Endicott College's Judge Science Center: The Dedication Takes Flight with Help of White Light.
Updated: May 28, 2019
At any college or university, the construction of a new building is a big deal that involves years of planning, millions of dollars and an eye to the future. At Endicott College, the new science center was just that: A big deal. When alumni, trustee and donor Ginger Judge returned to campus more than 60 years after her graduation, she came to commemorate the building the was to bear her name and legacy.
Ginger Judge had been a vital contributor to Endicott College’s rich history – as a student, alumna, volunteer, and as one of the College’s longest-serving trustees. Graduating from Endicott in 1951, she married Dan Gordon Judge, Jr. the same year, settling in Trumbull, Connecticut, where the Honeycomb Company of America – founded by Dan Gordon, Sr. – was based at the time. As Honeycomb broadened manufacturing operations, she and her husband relocated the company, establishing headquarters in Sarasota, Florida. She remained actively involved at Honeycomb for nearly fifty years, culminating in her position as president. Ginger has played lead roles in a wide range of philanthropies, including Easter Seals, where she served on the Board and was honored with the distinguished Louise Callahan National Volunteer of the Year Award. In addition to her charitable work in her community, Ginger was also appointed as an Honorary Commander at MacDill Air Force Base, in recognition of her company’s many contributions to the programs and the aircraft of the United States Air Force.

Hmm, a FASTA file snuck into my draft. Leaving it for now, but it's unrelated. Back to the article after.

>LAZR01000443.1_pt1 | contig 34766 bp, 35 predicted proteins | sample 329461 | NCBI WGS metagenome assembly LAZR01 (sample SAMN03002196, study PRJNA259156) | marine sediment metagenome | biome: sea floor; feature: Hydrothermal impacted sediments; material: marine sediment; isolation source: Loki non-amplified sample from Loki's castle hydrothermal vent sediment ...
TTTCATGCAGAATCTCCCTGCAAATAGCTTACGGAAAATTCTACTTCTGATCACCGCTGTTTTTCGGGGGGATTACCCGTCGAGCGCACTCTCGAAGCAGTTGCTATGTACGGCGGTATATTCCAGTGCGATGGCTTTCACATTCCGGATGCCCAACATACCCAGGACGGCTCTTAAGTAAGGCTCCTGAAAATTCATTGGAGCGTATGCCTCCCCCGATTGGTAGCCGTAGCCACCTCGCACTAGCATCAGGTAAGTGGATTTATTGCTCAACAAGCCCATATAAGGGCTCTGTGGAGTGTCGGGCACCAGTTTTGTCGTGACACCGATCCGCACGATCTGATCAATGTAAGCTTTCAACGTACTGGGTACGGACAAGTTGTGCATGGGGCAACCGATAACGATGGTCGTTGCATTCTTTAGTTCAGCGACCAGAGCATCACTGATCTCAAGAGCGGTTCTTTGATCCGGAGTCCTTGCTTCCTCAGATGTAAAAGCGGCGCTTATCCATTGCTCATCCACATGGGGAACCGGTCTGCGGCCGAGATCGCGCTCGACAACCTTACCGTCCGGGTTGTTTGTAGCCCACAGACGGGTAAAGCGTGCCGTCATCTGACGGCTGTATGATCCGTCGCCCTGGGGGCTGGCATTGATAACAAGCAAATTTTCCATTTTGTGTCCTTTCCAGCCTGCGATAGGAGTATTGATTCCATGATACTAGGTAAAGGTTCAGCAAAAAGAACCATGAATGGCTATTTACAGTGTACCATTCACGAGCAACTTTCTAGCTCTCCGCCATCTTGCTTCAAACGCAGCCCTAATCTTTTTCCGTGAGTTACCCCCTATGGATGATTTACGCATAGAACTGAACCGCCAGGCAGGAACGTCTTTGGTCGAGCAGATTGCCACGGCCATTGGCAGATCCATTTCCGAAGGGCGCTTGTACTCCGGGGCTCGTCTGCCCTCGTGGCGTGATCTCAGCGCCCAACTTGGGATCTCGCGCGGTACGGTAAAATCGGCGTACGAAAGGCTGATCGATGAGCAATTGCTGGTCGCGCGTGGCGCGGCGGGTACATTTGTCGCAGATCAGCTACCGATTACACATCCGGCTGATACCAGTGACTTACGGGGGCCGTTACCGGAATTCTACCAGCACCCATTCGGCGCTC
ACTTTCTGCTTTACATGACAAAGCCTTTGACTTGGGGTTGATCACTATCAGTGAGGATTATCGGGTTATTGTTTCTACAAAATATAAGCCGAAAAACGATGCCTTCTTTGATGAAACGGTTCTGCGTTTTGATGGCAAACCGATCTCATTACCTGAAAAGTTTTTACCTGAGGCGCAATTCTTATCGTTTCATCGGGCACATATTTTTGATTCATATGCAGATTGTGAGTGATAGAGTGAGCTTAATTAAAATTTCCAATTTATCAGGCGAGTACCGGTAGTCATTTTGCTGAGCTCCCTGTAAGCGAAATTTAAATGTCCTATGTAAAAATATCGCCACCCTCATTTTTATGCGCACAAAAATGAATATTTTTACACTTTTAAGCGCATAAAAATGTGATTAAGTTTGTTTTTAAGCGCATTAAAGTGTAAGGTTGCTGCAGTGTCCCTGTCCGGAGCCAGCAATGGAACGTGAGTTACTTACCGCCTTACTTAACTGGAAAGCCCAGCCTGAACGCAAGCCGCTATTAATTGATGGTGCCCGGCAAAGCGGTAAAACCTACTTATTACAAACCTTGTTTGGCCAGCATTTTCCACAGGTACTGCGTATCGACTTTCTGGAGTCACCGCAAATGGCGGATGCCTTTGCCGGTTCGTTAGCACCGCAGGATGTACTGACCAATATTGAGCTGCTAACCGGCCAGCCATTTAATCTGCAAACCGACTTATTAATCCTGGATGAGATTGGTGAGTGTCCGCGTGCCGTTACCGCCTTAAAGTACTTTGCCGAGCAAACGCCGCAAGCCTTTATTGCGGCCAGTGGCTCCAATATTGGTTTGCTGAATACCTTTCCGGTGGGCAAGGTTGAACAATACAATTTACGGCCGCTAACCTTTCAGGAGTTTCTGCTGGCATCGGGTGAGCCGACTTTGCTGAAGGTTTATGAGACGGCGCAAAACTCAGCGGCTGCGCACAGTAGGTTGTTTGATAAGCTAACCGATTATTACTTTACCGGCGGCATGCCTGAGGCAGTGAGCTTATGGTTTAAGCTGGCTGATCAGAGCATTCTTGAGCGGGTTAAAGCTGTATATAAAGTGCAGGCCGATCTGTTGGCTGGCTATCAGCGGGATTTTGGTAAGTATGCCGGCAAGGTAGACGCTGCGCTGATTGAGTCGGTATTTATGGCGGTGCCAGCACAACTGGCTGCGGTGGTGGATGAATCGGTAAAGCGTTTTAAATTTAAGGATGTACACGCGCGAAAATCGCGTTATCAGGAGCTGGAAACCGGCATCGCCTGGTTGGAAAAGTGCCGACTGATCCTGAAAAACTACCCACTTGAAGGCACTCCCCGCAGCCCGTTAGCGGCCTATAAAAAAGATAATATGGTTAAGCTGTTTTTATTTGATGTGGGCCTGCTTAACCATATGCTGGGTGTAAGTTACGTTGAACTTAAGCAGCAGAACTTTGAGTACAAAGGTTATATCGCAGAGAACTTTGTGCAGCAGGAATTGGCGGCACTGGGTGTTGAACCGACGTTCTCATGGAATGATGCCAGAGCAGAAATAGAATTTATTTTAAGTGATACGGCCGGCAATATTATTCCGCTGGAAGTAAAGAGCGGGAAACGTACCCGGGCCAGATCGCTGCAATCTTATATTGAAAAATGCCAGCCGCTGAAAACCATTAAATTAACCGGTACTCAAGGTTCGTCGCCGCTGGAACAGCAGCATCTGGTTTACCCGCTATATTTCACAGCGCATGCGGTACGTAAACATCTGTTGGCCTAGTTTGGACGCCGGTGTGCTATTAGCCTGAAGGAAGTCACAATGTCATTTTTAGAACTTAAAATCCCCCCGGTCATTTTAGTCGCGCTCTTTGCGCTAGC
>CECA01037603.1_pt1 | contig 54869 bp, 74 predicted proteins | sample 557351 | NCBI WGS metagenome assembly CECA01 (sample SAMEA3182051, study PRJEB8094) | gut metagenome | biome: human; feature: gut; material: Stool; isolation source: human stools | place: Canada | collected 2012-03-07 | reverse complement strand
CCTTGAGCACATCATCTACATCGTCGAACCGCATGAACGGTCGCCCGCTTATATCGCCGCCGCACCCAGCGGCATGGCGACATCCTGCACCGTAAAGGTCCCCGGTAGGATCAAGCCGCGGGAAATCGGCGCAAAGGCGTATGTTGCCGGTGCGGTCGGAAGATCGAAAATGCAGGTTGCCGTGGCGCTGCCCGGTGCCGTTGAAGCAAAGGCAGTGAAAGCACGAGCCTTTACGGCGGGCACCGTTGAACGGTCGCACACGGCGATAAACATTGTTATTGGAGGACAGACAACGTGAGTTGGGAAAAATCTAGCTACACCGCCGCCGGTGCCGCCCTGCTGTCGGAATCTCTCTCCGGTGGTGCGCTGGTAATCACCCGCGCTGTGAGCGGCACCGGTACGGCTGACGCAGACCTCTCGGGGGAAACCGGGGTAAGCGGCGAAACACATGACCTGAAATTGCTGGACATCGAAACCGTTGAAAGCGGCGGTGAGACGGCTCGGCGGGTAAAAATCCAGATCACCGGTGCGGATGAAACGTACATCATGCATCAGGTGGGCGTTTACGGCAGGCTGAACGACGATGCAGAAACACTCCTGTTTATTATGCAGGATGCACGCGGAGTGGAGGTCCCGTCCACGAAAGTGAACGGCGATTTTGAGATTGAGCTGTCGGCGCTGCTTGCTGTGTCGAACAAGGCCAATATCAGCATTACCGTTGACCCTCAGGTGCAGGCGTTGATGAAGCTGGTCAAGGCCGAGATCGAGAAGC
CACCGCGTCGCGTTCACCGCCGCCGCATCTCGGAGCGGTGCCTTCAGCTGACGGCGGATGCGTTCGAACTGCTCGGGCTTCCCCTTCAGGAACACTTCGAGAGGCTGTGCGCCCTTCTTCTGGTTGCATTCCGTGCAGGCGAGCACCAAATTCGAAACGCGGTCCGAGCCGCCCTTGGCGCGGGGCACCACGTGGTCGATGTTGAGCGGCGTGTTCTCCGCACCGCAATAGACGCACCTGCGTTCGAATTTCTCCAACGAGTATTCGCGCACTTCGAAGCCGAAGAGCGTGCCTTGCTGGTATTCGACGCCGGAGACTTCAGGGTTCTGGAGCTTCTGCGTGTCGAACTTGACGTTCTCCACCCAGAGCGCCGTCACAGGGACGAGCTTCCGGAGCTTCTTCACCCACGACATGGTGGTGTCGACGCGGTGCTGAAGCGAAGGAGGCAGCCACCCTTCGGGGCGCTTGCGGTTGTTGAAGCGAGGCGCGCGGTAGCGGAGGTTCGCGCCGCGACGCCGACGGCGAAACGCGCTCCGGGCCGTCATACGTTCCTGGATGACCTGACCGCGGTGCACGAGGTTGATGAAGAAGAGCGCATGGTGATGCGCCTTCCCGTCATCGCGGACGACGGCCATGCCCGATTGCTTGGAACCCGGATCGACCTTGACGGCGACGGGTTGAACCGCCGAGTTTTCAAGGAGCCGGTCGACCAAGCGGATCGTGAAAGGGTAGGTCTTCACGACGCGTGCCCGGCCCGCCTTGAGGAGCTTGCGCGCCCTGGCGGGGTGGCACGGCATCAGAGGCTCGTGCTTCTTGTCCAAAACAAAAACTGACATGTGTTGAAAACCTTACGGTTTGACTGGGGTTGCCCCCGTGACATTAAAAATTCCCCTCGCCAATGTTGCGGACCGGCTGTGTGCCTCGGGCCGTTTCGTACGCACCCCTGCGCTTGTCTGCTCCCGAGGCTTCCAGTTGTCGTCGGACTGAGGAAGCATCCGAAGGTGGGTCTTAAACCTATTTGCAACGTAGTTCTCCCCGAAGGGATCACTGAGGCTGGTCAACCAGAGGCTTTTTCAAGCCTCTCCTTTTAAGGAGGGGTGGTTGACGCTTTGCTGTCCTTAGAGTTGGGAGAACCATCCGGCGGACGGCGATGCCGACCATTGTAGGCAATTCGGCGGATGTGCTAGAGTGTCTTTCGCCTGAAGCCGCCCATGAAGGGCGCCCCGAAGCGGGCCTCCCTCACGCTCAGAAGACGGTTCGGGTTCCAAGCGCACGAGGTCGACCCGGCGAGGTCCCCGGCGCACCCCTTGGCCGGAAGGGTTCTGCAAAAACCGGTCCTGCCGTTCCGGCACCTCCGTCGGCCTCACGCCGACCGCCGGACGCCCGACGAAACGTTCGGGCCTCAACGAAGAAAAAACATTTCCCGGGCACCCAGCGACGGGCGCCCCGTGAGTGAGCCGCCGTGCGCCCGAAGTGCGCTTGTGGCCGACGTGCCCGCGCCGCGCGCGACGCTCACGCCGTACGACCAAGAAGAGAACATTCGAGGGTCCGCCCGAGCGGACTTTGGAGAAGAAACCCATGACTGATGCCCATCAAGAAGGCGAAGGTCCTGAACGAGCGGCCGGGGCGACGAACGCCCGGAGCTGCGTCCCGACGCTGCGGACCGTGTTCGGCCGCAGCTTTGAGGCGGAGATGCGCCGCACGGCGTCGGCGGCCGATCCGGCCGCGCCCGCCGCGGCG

White Light Visual was presented with a unique challenge: To transform over 50 feet of blank wall into a compelling visual story of Ginger and her contributions to the college and her legacy as a business leader. Floor-to-ceiling wall coverings set as a background to large acrylic panels told the story of her and her families business that made such an impact on the aircraft and aeronautical industry and bold, bronze dimensional lettering added formality and presence to the high-traffic corridor and lobby.